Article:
A small shift in buying habits means billions for Illinois. In fact, the state economy would generate more than an additional $2.4 billion annually if every Illinois household dedicated just $10 of its weekly grocery budget to the purchase of Illinois products, according to the Illinois Department of Agriculture (IDOA).
To clarify, this is not new money – just shifting a $10 bill in a household’s existing budget.
“We’re trying to make that number resonate with consumers and how important it is to buy Illinois,” says Jennifer Tirey, bureau chief of marketing and promotions for the Illinois Department of Agriculture.
Grocers have told her: If the product is local, consumers will buy it. And if consumers realize the power of their dollars, they become more inclined to look for it. So the department’s newest marketing effort works three-fold: encourage food makers to brand their products as Illinois, give retailers the means to market Illinois and prompt consumers to buy Illinois.
That’s the basis for the Buy Illinois Challenge, a statewide effort to educate and stimulate marketing and buying habits for the sake of more in-state commerce.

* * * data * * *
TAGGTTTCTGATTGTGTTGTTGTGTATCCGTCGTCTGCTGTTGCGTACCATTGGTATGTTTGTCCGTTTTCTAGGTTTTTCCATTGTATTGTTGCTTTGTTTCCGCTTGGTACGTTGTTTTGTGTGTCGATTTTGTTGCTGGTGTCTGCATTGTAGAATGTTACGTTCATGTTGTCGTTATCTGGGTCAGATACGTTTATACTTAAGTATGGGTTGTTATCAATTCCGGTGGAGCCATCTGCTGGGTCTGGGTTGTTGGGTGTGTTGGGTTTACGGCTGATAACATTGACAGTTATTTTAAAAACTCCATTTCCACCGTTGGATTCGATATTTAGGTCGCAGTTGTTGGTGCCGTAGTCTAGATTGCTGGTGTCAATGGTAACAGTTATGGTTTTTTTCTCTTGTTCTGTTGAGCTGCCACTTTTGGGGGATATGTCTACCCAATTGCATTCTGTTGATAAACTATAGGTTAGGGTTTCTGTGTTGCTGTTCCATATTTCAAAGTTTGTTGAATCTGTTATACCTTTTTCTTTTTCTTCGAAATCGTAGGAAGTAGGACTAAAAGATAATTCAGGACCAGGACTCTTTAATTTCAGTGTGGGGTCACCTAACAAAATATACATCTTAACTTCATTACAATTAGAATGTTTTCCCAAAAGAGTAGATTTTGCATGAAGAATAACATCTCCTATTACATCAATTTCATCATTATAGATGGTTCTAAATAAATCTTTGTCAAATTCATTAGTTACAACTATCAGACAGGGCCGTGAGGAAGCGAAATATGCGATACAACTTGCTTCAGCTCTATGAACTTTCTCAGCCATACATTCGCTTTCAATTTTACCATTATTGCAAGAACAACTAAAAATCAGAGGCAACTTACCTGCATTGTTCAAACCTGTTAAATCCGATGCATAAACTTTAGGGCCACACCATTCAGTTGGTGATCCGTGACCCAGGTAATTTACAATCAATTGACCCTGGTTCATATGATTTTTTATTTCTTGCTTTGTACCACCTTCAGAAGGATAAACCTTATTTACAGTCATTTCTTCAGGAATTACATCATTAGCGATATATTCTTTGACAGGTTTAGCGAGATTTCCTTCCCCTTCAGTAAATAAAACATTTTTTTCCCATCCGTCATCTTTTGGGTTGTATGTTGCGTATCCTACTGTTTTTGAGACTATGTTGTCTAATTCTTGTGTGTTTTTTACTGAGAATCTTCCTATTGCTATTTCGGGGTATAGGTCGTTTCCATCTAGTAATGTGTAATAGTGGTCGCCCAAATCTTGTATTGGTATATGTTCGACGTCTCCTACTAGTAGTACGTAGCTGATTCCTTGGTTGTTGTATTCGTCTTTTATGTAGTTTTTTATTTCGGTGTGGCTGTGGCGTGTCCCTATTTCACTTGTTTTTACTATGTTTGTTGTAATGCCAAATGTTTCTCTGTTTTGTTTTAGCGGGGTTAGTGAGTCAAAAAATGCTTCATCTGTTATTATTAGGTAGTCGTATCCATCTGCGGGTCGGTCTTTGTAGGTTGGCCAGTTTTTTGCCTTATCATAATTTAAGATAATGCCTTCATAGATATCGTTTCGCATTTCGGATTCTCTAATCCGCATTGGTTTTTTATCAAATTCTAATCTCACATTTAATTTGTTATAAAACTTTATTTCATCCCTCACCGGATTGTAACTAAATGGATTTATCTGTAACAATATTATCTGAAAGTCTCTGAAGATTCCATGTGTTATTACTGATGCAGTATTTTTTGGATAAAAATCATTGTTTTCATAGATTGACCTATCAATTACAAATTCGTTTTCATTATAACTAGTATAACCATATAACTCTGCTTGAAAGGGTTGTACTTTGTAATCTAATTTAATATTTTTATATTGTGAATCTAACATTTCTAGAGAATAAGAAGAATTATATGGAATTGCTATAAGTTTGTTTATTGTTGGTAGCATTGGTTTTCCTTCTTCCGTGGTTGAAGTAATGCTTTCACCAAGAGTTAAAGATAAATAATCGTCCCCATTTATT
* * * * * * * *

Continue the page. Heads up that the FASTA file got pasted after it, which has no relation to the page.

The Buy Illinois Challenge encompasses two of the state’s logo programs: Illinois Product and Where Fresh Is. Both longtime logos earned a fresh look within the past year and regained the enthusiasm for a promising future. The first includes any product produced, processed, packaged or headquartered in the state. The latter promotes Illinois-grown fruits and vegetables. Food companies and farmers can use the logos, and grocery stores and restaurants that carry these products may use them in point-of-sale material.
The branding effort helps increase visibility and product awareness in the marketplace.
“My goal is that the Illinois food companies and growers see the value in the branding and that they participate with us and use the branding campaign to help draw more consumers to their products,” Tirey says. “The governor values the importance of this Buy Illinois Challenge and supporting our local businesses and local growers.”
Anew grant from the U.S. Department of Agriculture enables the department to work with 125 grocery stores and 85 farmers markets in Illinois. The retailers earn publicity and marketing materials in exchange for tracking sales data. The grant will fund promotional activities, including television commercials to highlight Illinois’ summer fruits and vegetables. Gov. Pat Quinn jump-started the campaign in June. The commercials air throughout the state in summer 2013 and feature Illinois-grown strawberries, blueberries, watermelon, peaches and sweet corn.
“So many people want to buy local, but don’t know where to find it,” Tirey says. “Our mission is to help make that connection between the consumer and finding it.”
If the program succeeds, Illinois products will be hard to miss. Participating retailers in the first phase of this program will receive 6-foot banners and stickers. They also gain access to high-resolution graphics for use on printed materials and websites.
When Illinois-grown and -made products become easy to find, small shifts in buying habits become easier to make.